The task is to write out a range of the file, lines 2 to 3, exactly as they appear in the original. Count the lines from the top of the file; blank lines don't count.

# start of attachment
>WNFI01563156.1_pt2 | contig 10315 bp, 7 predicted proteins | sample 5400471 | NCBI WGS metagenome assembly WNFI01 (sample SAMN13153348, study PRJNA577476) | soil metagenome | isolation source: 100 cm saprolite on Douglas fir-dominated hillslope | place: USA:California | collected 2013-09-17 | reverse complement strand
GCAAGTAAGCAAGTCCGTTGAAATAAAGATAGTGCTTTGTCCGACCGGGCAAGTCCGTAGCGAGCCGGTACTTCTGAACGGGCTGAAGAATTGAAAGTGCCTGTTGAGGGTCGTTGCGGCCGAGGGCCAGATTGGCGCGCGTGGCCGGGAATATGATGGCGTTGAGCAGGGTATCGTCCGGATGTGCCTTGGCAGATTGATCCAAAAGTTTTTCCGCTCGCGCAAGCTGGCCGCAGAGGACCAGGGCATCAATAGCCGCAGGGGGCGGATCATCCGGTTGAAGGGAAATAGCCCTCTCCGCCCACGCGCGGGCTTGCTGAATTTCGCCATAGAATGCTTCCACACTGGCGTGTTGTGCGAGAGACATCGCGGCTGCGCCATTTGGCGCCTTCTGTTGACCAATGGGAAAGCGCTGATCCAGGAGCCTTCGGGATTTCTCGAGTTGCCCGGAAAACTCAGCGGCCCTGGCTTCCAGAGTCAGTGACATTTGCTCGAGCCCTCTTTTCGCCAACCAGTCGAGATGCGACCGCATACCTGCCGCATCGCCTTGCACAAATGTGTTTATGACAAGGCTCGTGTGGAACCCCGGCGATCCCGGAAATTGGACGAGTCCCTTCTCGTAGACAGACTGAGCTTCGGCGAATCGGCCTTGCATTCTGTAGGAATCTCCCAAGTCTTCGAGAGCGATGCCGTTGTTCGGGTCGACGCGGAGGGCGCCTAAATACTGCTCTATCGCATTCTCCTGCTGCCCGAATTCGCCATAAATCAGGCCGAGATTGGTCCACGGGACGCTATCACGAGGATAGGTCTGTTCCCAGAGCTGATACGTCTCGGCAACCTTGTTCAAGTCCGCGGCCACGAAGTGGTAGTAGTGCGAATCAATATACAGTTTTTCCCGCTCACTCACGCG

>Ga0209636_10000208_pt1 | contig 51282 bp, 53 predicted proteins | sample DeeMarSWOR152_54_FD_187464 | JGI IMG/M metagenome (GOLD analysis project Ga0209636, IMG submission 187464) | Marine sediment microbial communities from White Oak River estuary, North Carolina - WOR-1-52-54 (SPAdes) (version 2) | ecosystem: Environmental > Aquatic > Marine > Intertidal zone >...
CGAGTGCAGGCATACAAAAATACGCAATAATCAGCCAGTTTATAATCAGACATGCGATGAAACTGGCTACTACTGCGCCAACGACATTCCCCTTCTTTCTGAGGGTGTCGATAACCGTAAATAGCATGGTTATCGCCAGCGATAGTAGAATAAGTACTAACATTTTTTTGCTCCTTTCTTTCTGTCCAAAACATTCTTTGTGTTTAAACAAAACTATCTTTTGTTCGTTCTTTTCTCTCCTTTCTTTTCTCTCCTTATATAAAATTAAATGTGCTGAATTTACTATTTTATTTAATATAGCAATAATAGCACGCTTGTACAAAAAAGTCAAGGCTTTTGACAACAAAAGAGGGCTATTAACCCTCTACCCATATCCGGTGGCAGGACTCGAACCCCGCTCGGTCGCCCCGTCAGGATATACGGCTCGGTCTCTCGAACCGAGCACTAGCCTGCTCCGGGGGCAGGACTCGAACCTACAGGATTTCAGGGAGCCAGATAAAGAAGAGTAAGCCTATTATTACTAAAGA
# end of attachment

GCAAGTAAGCAAGTCCGTTGAAATAAAGATAGTGCTTTGTCCGACCGGGCAAGTCCGTAGCGAGCCGGTACTTCTGAACGGGCTGAAGAATTGAAAGTGCCTGTTGAGGGTCGTTGCGGCCGAGGGCCAGATTGGCGCGCGTGGCCGGGAATATGATGGCGTTGAGCAGGGTATCGTCCGGATGTGCCTTGGCAGATTGATCCAAAAGTTTTTCCGCTCGCGCAAGCTGGCCGCAGAGGACCAGGGCATCAATAGCCGCAGGGGGCGGATCATCCGGTTGAAGGGAAATAGCCCTCTCCGCCCACGCGCGGGCTTGCTGAATTTCGCCATAGAATGCTTCCACACTGGCGTGTTGTGCGAGAGACATCGCGGCTGCGCCATTTGGCGCCTTCTGTTGACCAATGGGAAAGCGCTGATCCAGGAGCCTTCGGGATTTCTCGAGTTGCCCGGAAAACTCAGCGGCCCTGGCTTCCAGAGTCAGTGACATTTGCTCGAGCCCTCTTTTCGCCAACCAGTCGAGATGCGACCGCATACCTGCCGCATCGCCTTGCACAAATGTGTTTATGACAAGGCTCGTGTGGAACCCCGGCGATCCCGGAAATTGGACGAGTCCCTTCTCGTAGACAGACTGAGCTTCGGCGAATCGGCCTTGCATTCTGTAGGAATCTCCCAAGTCTTCGAGAGCGATGCCGTTGTTCGGGTCGACGCGGAGGGCGCCTAAATACTGCTCTATCGCATTCTCCTGCTGCCCGAATTCGCCATAAATCAGGCCGAGATTGGTCCACGGGACGCTATCACGAGGATAGGTCTGTTCCCAGAGCTGATACGTCTCGGCAACCTTGTTCAAGTCCGCGGCCACGAAGTGGTAGTAGTGCGAATCAATATACAGTTTTTCCCGCTCACTCACGCG

>Ga0209636_10000208_pt1 | contig 51282 bp, 53 predicted proteins | sample DeeMarSWOR152_54_FD_187464 | JGI IMG/M metagenome (GOLD analysis project Ga0209636, IMG submission 187464) | Marine sediment microbial communities from White Oak River estuary, North Carolina - WOR-1-52-54 (SPAdes) (version 2) | ecosystem: Environmental > Aquatic > Marine > Intertidal zone >...